Greenblatt to end Showtime run, Imagine's Nevins in the wings
Bob Greenblatt, the architect behind Showtime's programming renaissance with such edgy shows as "Weeds," "Dexter" and "Nurse Jackie," is planning to leave the network as soon as next month when his contract expires, according to people familiar with his plans.
Showtime, at the same time, is in advanced discussions to hire David Nevins to succeed Greenblatt, two people close to the situation said Thursday evening. Nevins, a former Fox TV executive who now runs the boutique production company Imagine Television, has helped guide the critically acclaimed programs "Friday Night Lights," "Parenthood" and "Arrested Development."
Greenblatt's move was first reported by Variety.
Several months ago, Greenblatt told his bosses at Showtime and parent company CBS Corp. that after seven years of rebuilding the channel, he had "completed the mission" and was prepared "for a new challenge," people close to him said.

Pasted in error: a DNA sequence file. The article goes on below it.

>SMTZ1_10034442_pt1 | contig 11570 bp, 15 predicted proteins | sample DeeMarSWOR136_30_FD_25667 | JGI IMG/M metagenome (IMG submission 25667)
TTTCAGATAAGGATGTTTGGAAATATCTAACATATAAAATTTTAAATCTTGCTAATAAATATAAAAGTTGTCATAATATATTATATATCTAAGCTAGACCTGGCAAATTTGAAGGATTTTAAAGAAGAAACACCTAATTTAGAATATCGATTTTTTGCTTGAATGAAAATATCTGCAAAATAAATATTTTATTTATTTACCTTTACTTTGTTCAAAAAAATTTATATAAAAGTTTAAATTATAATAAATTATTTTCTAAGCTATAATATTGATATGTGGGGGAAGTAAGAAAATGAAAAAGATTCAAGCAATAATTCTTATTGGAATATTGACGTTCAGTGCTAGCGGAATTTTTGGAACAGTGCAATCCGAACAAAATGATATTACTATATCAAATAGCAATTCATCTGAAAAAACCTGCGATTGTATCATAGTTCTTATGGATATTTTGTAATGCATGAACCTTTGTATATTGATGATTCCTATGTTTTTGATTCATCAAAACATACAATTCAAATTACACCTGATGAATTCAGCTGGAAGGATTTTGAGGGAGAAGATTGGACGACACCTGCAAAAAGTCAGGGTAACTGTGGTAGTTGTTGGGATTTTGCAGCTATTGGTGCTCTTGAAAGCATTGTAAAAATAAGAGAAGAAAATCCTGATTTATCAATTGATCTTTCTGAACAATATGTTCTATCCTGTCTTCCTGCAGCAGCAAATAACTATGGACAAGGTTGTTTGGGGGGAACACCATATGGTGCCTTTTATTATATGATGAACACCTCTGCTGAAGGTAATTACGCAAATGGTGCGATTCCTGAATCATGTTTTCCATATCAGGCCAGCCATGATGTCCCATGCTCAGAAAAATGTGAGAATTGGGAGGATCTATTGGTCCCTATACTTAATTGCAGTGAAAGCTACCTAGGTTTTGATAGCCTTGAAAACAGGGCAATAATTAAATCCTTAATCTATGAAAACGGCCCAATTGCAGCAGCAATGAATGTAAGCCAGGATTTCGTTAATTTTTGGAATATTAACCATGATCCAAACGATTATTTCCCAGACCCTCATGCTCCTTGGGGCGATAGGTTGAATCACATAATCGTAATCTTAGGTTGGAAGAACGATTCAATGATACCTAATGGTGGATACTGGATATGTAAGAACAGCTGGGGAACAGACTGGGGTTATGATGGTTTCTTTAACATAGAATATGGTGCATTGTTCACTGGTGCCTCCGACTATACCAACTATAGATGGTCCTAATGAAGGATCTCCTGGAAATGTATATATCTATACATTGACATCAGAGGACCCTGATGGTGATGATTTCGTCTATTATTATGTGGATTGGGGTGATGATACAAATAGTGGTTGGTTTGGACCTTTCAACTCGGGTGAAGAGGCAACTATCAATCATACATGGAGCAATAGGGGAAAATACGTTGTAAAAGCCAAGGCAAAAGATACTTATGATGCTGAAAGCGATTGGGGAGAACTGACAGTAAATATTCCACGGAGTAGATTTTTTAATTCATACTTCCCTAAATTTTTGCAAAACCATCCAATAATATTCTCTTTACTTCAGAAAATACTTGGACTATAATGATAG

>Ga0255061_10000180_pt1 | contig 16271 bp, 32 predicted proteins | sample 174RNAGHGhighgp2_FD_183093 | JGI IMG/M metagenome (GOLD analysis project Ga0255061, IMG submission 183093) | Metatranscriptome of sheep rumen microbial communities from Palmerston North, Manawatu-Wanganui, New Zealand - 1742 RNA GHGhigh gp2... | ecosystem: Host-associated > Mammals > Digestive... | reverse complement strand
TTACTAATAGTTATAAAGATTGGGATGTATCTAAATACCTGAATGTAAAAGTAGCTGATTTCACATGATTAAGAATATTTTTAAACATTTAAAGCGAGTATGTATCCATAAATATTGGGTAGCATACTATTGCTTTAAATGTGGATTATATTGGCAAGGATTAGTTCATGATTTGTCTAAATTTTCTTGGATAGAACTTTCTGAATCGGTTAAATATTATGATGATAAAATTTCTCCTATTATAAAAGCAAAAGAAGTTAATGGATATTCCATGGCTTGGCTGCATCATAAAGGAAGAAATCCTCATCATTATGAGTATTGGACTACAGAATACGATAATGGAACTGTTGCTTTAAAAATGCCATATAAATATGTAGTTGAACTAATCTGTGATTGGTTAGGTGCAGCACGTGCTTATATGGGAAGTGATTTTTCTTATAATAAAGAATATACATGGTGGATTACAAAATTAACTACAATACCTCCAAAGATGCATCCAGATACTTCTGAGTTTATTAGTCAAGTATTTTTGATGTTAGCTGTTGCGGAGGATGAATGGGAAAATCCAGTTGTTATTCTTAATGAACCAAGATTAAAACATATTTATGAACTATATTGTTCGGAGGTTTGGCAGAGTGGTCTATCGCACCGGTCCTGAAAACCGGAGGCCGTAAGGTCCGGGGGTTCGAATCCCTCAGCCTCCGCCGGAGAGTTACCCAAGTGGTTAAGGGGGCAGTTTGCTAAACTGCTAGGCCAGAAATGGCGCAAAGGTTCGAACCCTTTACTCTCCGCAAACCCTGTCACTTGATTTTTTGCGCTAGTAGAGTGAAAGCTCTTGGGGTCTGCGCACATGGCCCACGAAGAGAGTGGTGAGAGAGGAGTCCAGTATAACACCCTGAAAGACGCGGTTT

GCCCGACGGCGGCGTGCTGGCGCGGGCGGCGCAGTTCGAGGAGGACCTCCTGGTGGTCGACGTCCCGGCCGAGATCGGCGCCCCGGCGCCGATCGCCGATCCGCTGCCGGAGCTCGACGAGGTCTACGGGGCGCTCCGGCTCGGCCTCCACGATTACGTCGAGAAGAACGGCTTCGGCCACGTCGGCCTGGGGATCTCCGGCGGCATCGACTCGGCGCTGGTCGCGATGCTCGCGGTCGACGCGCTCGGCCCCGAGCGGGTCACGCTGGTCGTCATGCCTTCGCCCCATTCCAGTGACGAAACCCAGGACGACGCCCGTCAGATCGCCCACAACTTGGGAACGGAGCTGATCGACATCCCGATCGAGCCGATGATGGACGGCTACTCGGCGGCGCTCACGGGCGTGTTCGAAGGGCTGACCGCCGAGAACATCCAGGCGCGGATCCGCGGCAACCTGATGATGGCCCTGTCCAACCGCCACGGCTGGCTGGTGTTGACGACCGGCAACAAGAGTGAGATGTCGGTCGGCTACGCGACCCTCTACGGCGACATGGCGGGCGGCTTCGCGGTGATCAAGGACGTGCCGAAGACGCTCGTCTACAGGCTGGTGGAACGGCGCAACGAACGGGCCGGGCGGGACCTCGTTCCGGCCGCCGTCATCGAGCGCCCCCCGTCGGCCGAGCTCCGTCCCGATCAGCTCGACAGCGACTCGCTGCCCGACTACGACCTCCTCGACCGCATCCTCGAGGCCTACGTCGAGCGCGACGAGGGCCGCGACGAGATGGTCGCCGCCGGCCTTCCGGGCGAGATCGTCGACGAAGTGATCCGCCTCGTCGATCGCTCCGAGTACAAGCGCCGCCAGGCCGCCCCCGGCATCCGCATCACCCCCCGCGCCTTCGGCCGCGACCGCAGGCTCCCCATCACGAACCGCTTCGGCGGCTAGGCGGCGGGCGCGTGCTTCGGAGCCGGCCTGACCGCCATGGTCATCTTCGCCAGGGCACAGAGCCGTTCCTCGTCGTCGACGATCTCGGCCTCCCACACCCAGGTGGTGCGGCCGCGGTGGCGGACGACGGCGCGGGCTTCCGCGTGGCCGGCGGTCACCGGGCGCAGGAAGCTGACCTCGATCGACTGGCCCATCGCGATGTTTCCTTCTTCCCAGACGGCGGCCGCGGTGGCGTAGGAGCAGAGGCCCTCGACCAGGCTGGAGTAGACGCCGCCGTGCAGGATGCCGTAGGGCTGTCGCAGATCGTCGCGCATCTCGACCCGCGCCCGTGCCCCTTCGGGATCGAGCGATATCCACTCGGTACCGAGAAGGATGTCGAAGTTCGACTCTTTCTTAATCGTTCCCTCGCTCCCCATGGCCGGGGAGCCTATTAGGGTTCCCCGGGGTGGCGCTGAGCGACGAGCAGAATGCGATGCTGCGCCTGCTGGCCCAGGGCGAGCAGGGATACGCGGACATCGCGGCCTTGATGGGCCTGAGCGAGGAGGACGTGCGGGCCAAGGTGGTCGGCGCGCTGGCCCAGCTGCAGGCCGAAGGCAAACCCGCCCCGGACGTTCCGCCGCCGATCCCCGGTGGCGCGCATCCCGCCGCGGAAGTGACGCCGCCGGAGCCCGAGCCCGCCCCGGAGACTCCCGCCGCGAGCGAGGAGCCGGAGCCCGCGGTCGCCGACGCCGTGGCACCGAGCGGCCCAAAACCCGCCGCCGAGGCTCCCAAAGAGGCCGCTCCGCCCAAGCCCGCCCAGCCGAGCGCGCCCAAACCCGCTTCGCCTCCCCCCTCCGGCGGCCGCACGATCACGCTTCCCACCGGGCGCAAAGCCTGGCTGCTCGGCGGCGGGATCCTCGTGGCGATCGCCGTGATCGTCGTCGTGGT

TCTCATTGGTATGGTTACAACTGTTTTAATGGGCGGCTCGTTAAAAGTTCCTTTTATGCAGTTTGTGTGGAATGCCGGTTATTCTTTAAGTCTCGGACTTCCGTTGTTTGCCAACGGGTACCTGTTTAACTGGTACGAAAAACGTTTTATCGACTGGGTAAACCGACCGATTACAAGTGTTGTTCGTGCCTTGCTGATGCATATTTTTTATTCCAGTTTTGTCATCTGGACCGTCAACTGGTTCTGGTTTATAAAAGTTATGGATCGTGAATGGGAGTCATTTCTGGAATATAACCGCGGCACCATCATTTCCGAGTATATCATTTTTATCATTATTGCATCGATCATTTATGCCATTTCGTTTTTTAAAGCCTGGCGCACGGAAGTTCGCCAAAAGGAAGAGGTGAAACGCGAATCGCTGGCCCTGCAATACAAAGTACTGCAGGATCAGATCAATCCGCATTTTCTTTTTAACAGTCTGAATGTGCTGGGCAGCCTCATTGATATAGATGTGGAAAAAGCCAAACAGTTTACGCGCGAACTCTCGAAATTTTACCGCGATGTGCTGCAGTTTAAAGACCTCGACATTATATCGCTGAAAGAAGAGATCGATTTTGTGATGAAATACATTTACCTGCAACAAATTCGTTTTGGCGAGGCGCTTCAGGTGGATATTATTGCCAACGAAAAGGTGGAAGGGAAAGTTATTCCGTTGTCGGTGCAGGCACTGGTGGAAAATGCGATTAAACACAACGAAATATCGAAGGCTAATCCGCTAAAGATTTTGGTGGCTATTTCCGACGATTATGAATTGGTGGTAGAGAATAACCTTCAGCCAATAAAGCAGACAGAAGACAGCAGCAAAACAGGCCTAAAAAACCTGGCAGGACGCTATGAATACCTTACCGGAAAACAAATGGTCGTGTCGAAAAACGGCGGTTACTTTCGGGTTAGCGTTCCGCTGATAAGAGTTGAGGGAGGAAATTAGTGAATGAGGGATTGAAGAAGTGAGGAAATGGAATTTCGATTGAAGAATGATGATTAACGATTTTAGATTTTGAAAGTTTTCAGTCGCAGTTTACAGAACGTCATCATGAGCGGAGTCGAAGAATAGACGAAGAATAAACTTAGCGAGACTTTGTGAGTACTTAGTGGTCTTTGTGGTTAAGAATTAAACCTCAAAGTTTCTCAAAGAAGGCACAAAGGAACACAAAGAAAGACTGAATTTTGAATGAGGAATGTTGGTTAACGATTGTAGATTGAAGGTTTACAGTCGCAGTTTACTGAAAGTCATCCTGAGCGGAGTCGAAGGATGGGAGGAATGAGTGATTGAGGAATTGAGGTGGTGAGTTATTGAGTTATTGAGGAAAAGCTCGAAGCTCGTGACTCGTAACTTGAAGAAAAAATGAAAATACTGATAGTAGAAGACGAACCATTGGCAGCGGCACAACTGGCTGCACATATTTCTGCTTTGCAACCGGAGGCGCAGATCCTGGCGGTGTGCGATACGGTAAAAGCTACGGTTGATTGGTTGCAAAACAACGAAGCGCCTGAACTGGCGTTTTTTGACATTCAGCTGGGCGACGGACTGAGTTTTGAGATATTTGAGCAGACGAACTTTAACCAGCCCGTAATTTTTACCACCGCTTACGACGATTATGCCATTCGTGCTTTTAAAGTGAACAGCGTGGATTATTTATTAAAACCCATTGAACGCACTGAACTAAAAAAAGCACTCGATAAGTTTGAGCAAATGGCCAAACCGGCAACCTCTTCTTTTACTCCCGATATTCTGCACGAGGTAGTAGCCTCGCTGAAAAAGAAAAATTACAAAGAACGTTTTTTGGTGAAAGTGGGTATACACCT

Showtime develops only one or two new programs a year, and Greenblatt would like to manage a bigger operation, one person said.
Greenblatt, who produced the Broadway musical "9 to 5" and the hit HBO drama "Six Feet Under," does not have another job lined up, the person said. However, in recent months, high-level Hollywood executives have speculated that Greenblatt would be on a short list to run NBC Entertainment when cable giant Comcast Corp. takes a majority ownership interest in NBC Universal.
Nevins has a strong track record at Imagine, the studio run by Hollywood heavyweights Ron Howard and Brian Grazer. However, his continued tenure at the studio was tenuous, according to one person, due to friction between Imagine and its backer, 20th Century Fox Television. Fox executives were unhappy that Nevins was spending Fox's resources producing big-budget shows like "Parenthood" for rival NBC, rather than projects for the Fox network.
-- Meg James
Photo: Bob Greenblatt. Credit: Carolyn Cole / Los Angeles Times